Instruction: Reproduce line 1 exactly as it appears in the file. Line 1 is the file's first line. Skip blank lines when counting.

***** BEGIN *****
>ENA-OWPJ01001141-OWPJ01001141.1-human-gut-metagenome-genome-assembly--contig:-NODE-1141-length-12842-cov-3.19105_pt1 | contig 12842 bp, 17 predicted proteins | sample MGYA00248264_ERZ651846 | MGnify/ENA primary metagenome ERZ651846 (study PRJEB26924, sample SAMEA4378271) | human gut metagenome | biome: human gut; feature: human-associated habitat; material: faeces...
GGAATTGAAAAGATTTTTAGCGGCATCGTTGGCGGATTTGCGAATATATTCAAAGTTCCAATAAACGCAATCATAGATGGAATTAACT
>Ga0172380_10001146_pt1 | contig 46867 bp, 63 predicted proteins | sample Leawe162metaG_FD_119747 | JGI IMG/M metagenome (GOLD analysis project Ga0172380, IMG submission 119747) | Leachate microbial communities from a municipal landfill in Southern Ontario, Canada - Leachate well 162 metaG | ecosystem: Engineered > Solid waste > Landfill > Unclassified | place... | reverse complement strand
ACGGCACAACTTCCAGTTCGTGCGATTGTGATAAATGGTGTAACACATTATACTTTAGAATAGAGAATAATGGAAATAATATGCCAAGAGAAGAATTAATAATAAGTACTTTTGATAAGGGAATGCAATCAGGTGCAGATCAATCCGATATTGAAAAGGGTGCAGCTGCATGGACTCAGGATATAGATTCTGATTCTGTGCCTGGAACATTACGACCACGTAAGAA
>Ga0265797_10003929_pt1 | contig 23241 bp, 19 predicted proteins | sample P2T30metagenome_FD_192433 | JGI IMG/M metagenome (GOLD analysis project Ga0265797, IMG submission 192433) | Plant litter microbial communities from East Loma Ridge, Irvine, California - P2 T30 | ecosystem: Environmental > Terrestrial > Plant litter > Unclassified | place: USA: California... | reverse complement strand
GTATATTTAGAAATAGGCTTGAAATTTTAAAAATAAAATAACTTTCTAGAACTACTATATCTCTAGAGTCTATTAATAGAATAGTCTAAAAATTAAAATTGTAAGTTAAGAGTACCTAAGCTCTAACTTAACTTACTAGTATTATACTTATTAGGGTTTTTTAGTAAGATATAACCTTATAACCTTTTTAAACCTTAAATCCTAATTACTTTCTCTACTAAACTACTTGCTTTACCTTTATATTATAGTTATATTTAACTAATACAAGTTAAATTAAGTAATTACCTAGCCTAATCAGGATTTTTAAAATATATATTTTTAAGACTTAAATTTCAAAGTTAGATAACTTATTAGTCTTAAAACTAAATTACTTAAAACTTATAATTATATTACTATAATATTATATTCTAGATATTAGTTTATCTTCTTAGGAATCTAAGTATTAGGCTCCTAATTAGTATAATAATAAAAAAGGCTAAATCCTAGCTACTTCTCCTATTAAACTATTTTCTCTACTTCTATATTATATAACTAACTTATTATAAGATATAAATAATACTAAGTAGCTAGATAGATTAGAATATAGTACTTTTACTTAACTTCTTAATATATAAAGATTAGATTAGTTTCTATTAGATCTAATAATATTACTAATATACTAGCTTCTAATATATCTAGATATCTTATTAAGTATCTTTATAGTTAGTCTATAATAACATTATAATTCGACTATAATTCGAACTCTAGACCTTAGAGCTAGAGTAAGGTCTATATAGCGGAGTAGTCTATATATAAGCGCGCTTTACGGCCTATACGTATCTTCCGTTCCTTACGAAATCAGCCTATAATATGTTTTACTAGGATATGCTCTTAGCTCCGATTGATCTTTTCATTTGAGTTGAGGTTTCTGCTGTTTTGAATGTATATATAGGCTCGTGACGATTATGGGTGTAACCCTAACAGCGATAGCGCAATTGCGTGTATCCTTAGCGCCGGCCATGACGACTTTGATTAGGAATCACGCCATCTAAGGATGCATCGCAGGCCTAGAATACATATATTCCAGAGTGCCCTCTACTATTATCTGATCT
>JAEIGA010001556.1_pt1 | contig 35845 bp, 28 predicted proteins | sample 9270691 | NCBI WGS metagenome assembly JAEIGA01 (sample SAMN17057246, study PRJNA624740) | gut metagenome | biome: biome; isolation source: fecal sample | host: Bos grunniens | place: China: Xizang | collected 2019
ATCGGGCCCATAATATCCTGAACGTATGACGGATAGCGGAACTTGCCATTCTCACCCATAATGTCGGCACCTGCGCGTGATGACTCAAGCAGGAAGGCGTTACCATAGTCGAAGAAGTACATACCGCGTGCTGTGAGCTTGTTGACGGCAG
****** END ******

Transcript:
>ENA-OWPJ01001141-OWPJ01001141.1-human-gut-metagenome-genome-assembly--contig:-NODE-1141-length-12842-cov-3.19105_pt1 | contig 12842 bp, 17 predicted proteins | sample MGYA00248264_ERZ651846 | MGnify/ENA primary metagenome ERZ651846 (study PRJEB26924, sample SAMEA4378271) | human gut metagenome | biome: human gut; feature: human-associated habitat; material: faeces...